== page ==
3 Elements of Attempt to Commit a Crime in Mississippi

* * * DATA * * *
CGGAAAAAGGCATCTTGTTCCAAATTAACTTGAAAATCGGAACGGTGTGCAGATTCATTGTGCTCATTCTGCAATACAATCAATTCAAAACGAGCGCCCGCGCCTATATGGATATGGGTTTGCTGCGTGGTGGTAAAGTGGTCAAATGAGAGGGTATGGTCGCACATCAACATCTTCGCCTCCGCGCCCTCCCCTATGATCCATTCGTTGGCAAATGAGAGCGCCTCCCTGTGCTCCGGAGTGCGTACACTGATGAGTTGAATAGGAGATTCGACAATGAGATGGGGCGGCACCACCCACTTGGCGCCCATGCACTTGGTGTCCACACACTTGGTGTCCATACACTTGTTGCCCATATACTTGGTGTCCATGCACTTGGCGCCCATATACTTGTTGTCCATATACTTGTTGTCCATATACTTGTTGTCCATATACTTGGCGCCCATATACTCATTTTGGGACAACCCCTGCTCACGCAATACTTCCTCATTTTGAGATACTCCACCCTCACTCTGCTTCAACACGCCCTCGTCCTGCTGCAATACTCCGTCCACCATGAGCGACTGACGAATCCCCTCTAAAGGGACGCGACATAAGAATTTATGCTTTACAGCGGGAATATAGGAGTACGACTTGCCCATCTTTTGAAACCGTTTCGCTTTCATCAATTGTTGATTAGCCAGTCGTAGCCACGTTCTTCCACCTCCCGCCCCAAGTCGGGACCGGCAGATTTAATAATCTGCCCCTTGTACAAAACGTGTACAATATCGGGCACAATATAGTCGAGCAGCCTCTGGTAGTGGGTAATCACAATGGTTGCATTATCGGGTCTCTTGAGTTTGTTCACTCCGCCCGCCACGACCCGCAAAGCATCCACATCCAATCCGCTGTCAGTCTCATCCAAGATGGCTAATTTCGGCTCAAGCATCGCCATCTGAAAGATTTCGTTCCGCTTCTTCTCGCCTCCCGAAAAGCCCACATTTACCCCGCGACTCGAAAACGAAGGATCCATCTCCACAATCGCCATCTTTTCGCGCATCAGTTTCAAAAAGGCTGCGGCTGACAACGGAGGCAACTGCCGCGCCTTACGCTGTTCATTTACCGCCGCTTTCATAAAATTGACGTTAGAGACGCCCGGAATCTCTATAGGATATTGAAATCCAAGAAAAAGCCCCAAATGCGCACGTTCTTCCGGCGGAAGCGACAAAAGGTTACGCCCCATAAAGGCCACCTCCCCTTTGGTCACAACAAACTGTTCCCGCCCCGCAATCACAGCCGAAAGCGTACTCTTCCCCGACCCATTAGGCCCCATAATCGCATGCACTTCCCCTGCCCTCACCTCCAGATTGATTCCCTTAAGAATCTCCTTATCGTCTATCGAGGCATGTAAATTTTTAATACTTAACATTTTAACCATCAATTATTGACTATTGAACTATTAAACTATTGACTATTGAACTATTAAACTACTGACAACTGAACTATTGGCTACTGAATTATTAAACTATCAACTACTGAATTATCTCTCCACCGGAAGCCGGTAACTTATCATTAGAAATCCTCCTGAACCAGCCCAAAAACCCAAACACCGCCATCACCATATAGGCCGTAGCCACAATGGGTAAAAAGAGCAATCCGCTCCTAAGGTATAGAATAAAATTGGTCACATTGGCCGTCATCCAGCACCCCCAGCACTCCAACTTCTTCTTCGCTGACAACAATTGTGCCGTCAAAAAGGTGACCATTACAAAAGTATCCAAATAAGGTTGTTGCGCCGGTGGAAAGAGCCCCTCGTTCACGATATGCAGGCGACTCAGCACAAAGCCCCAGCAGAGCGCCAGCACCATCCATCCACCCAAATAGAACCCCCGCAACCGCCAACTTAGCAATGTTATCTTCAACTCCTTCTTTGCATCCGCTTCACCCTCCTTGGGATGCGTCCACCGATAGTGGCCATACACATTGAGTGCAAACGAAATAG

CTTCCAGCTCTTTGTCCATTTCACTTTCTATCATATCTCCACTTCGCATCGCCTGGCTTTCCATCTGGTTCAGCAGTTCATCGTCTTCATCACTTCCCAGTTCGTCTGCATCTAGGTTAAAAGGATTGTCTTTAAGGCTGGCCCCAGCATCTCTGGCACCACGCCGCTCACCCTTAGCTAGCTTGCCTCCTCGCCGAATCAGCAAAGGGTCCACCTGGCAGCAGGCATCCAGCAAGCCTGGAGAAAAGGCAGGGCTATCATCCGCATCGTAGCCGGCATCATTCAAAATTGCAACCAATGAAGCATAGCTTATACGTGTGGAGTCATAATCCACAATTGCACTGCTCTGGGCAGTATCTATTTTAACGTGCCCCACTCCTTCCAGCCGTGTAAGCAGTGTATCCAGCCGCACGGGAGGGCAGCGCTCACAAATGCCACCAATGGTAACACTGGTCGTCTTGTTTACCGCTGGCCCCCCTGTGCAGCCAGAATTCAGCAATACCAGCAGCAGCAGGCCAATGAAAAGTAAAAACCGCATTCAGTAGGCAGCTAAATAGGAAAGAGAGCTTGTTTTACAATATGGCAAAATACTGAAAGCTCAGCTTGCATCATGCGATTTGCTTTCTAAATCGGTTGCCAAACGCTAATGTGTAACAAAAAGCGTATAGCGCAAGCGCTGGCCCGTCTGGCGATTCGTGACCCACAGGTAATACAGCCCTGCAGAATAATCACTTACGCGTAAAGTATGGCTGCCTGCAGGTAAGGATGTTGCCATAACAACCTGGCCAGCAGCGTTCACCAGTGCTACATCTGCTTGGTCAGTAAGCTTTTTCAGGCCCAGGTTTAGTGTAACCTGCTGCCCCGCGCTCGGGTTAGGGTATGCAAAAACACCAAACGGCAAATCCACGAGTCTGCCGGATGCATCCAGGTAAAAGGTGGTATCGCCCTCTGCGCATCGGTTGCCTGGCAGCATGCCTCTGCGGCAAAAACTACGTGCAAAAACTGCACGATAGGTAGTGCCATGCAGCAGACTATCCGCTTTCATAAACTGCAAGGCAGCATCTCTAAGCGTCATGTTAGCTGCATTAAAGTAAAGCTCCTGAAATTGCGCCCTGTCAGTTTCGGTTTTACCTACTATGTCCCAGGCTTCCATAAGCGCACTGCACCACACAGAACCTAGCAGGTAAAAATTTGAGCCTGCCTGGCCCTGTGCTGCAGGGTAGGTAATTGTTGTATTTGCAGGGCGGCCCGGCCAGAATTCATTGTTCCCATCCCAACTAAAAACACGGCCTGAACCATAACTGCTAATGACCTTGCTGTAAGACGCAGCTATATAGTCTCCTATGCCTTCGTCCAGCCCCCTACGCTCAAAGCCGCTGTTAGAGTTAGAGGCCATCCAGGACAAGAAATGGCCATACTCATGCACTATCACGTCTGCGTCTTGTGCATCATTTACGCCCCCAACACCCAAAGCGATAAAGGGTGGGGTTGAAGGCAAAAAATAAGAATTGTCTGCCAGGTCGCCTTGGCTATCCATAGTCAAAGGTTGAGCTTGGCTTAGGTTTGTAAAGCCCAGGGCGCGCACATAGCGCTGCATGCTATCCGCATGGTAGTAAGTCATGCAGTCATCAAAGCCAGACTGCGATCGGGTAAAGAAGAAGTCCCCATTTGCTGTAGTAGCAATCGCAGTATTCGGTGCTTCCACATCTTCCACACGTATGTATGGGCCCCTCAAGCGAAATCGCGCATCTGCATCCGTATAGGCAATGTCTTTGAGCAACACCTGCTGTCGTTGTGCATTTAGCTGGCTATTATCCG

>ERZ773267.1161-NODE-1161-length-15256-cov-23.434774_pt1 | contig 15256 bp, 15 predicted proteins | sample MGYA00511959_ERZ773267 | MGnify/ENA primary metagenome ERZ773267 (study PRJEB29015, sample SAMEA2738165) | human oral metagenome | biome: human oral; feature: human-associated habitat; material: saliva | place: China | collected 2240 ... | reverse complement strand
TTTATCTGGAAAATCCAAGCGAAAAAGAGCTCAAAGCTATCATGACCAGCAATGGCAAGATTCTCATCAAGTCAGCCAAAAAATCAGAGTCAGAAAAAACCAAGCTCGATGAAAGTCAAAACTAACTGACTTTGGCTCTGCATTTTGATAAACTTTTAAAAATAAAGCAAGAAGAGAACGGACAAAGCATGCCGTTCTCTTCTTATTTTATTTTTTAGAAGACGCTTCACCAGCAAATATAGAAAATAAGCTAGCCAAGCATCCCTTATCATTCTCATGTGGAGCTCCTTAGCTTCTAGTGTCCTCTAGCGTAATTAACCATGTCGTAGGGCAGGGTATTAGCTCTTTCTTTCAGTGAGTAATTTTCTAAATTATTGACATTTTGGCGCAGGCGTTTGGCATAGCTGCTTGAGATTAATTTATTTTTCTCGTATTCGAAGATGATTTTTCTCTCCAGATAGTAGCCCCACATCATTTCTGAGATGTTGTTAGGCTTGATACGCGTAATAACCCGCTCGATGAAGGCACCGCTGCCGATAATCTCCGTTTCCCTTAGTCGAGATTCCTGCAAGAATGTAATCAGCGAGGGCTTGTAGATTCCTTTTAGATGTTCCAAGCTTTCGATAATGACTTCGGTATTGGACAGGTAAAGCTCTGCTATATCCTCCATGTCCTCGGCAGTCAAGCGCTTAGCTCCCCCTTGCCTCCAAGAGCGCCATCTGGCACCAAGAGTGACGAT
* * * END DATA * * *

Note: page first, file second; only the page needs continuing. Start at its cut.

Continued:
In Edwards v. State, 500 So. 2d 967, 969 (Miss. 1986) the Mississippi Supreme Court opined that an attempt to commit a crime consists of three elements: (1) an intent to commit a particular crime; (2) a direct ineffectual act done toward its commission; (3) the failure to consummate its commission. "When the charge is the attempt to commit a crime, an allegation of an overt act is 'mandatory.'" Hawthorne v. State, 751 So. 2d 1090 (Miss. Ct. App. 1999) (citing Watson v. State, 483 So. 2d 1326, 1328 (Miss. 1986); Maxie v. State, 330 So. 2d 277, 277-78 (Miss. 1976)). Blacks Law Dictionary, 6th Edition defines "overt act" as: An open, manifest act from which criminality may be implied. An outward act done in pursuance and manifestation of an intent or design. An open act, which must be manifestly proved. An overt act essential to establish an attempt to commit a crime is an act done to carry out the intention and it must be such as would naturally effect that result unless prevented by some extraneous cause. It must be something done that directly moves toward the crime and brings the accused nearer to its commission than mere acts of preparation or of planning, and will apparently result, in the usual and natural course of events, if not hindered by extraneous causes, in the commission of the crime itself. In Bucklew v. State, 206 So. 2d 200, 202 (Miss. 1968) the court said this: An attempt is a direct movement toward the commission of the crime after the preparations have been made; that the defendant's act must be a direct, unequivocal act toward the commission of the intended crime; that his acts must have progressed to the extent of giving him power to commit the offense and nothing but an interruption prevented the commission of the offense; that the defendant's act must reach far enough toward the accomplishment of his intention to commit the offense to amount to a commencement of the consummation or to be a step in the direct movement toward its commission; and that some appreciable fragment of the crime must be committed so that the crime would be completed if the defendant were not interrupted. Bucklew, 206 So. 2d at 203.